The Single Whip (單鞭 Dān Biān) is a very popular and known Taijiquan move.
It is so common and there are so many pictures and drawings of it that I even created a Pinterest board just for the Single Whip!
BUT in this post I want to write about the name. Because really, why is that move called “Single Whip”? I always found it hard to see a whip in this posture. Where would be the end, where would be the tip?
Then I stumbled across the Single Whip Wikipedia entry. UPDATE: the text I am about to quote was taken away from Wikipedia. Because it was wrong. But I would like to share the whole story and the reason why it is wrong with you:
The paragraph was like this:
“Single Whip is historically a mis-transcription of the posture’s original name, which is “Carry Baskets” (擔扁 Dān Biăn).
The mis-transcription most likely came about when Yang Chengfu’s (楊澄甫) senior student Chen Weiming (陳微明) was writing the names of the moves down (as Yang Chengfu was illiterate, not a disgrace in China at that time as typically only scholars and government officials were literate. Chen Weiming had the Chinese equivalent of a master’s degree). As Yang Chengfu pronounced “Dān Biăn” meaning “Carry Baskets,” Chen Weiming probably heard and then wrote down “Dān Biān” meaning “Single Whip.” When Chen Weiming read back “Dān Biān” meaning “Single Whip,” Yang Chengfu probably heard “Dān Biăn” meaning “Carry Baskets” and then approved the mis-transcription. The pronunciation of Dān Biān and Dān Biăn are so close that such a mistake can easily be made.”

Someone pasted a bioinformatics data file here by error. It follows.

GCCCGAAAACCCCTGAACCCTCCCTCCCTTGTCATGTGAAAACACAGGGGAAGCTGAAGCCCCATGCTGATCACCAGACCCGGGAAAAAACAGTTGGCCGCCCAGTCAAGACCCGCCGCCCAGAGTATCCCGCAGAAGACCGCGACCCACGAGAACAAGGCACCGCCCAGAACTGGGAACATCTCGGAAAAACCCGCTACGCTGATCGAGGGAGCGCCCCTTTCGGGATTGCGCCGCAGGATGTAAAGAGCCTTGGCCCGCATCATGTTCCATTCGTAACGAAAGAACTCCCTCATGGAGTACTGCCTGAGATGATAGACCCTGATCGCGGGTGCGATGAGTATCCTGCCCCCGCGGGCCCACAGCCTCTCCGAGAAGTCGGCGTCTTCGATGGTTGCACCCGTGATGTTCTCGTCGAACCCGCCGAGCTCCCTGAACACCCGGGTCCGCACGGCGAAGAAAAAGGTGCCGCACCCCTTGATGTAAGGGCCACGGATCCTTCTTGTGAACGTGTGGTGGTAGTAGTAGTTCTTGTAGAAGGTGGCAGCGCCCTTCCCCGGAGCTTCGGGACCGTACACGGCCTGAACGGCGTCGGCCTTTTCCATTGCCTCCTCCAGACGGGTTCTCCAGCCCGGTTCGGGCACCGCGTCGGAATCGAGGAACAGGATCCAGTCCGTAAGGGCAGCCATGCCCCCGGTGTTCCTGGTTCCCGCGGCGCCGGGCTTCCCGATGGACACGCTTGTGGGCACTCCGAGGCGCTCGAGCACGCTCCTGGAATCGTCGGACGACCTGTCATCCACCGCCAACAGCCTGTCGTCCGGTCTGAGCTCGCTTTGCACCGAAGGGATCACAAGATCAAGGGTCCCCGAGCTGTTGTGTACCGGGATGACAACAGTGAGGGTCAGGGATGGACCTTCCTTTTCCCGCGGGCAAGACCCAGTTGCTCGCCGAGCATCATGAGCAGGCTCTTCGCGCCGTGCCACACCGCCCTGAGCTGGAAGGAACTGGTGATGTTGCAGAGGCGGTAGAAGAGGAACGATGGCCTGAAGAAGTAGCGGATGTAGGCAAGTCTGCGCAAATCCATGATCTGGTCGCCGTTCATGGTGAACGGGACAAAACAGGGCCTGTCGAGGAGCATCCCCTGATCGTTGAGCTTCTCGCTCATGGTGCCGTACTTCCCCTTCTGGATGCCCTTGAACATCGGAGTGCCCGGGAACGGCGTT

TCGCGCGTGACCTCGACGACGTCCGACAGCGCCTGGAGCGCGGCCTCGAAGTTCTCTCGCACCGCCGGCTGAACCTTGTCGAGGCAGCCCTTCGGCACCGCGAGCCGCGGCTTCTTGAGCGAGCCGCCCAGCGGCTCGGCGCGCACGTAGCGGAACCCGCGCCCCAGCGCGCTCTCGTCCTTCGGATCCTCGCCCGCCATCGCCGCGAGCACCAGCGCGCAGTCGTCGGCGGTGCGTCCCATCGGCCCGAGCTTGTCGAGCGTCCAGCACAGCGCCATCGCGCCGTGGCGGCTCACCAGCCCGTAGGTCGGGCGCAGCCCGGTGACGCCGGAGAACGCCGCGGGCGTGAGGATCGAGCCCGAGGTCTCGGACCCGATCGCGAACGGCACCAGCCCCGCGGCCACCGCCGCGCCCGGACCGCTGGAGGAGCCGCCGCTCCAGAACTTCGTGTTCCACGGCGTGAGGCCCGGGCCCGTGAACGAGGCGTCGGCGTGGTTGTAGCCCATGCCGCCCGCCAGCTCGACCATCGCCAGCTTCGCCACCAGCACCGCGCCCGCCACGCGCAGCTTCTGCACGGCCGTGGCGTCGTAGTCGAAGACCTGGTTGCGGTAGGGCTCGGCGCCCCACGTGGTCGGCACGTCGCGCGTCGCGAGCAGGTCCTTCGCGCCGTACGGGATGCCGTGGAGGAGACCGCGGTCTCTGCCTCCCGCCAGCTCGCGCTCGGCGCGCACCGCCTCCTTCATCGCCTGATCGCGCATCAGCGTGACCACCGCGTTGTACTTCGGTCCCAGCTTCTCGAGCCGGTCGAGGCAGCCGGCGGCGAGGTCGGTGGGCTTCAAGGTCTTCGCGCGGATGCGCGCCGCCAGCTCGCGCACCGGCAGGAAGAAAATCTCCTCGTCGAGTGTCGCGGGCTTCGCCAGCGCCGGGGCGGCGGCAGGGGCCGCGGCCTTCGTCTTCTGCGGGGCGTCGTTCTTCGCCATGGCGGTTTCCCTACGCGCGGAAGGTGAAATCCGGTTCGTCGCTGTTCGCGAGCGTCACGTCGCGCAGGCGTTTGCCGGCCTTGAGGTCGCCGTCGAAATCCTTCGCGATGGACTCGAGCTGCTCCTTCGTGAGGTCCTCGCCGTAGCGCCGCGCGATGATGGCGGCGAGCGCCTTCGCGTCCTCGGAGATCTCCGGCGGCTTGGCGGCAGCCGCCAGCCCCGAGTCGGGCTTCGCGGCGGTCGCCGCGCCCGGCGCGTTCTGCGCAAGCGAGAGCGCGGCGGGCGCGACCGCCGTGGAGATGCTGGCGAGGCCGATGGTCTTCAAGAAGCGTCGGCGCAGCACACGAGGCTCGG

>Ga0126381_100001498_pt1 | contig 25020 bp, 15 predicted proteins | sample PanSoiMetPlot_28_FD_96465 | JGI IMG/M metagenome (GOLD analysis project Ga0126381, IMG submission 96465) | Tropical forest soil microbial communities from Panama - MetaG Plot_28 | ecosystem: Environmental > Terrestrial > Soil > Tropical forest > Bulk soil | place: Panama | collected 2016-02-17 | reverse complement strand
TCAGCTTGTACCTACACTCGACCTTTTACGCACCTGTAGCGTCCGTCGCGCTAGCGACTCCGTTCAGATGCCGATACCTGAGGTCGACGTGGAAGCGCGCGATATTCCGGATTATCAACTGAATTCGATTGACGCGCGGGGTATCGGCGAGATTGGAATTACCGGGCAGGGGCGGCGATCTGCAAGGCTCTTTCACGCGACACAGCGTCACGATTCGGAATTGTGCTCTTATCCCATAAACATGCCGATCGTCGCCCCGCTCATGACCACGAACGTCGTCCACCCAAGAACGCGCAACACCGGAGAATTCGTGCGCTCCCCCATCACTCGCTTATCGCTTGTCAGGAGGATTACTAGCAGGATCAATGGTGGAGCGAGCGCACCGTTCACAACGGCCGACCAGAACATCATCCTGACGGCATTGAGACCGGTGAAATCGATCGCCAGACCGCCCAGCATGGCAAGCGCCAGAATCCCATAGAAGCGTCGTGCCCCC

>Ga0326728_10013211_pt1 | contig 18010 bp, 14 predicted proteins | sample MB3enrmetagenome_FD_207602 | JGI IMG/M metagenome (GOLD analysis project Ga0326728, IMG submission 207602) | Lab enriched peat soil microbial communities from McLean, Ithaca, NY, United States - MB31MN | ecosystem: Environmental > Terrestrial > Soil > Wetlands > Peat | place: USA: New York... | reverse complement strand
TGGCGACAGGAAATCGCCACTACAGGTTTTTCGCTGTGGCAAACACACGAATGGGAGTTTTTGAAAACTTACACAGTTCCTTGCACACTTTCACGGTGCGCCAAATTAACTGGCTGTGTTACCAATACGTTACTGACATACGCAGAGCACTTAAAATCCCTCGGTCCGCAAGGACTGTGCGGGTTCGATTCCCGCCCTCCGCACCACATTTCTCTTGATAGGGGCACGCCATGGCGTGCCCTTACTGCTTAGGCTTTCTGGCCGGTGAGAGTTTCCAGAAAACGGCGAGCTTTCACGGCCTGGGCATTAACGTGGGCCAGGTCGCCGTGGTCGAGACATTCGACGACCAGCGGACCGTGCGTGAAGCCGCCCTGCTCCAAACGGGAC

(Source: Wikipedia “Single Whip” (someone deleted the text after this blog post))
I thought WHAT? The move is called Single Whip because Chen Weiming did not understand the different Chinese tones??? I mean, this move is so important (I actually counted the moves in the long Yang form and Single Whip is the third common!). And through all the years of training Chen Weiming did not get that is was Dān Biăn instead of Dān Biān?
Especially as the name “Carry Baskets” really makes sense when you think of people carrying baskets on those long sticks.
This just looks much more like the Taijiquan move: one hand on the front end of the stick, the other at the back.
It even makes sense that the posture is different depending on how far you keep the stick to the front or to the side. (You can discover the different variations of the Single Whip in different styles and times here or here.)
However, I still cannot believe this story. I mean, that would be probably the biggest mistranscription in Taijiquan history, right?
So I started researching. Unfortunately there is no reference given on this piece of information at Wikipedia.
But: this blog post was read by many people. And I really recommend you read the many interesting comments below.
And I’ve come to the conclusion that the story on Wikipedia was wrong. Because the Chen’s name for the move is Single Whip. And they called it Single Wip (Dān Biān) long before Yang Chengfu.
In the Facebook Group “Tai Chi Martial Artists”, where I posted this story, someone was so kind to show a picture of Chen Xin’s manual, in which it says “Single Whip” already. Chen Xin lived 1849-1919. Yang Chengfu lived 1883-1936, grandson of Yang Luchan who learned form the Chen. So I really think that the original name is and stays “Single Whip” (單鞭 Dān Biān)!
Thank you for all the comments here and in Facebook. As the story is deleted, Wikipedia is a more correct place again!